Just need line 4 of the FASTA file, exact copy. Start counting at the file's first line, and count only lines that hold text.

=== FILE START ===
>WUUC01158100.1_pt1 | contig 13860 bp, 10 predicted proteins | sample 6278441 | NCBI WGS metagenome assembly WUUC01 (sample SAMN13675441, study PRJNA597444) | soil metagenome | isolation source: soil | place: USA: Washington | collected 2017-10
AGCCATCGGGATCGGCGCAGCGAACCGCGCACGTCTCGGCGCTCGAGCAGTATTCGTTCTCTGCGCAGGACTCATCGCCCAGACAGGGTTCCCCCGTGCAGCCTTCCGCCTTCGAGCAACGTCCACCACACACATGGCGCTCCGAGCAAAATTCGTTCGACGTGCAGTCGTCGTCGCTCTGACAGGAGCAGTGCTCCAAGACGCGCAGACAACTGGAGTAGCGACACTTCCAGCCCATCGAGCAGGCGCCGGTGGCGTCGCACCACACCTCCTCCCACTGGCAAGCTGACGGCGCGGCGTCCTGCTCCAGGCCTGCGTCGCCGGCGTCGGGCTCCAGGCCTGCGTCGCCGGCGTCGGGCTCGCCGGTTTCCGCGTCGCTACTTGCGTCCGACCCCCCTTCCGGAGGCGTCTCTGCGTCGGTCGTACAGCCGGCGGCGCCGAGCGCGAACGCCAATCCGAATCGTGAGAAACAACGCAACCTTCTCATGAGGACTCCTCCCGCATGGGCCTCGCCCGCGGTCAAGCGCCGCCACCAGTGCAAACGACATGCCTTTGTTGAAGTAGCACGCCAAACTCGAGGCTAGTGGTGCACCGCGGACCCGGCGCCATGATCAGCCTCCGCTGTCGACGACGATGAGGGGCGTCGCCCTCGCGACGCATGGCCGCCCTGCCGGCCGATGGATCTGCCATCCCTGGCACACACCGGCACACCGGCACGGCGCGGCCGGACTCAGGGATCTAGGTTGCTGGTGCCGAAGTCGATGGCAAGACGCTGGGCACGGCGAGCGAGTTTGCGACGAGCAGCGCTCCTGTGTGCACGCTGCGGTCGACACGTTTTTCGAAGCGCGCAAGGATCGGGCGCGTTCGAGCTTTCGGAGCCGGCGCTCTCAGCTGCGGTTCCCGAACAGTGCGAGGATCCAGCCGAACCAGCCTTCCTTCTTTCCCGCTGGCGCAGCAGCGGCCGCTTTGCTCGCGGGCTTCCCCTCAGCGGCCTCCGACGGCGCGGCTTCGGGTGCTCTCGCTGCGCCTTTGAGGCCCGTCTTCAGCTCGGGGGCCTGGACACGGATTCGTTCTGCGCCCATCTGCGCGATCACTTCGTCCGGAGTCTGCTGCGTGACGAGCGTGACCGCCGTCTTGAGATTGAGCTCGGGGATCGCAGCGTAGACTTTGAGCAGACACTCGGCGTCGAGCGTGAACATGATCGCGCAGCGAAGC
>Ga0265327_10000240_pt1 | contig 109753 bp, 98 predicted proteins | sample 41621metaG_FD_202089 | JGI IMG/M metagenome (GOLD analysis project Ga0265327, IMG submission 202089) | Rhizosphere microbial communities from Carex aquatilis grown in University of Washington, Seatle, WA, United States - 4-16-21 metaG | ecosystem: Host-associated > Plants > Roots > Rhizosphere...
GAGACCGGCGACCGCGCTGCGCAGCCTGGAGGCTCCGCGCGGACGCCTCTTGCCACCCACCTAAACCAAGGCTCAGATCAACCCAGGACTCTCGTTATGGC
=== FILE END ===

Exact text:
GAGACCGGCGACCGCGCTGCGCAGCCTGGAGGCTCCGCGCGGACGCCTCTTGCCACCCACCTAAACCAAGGCTCAGATCAACCCAGGACTCTCGTTATGGC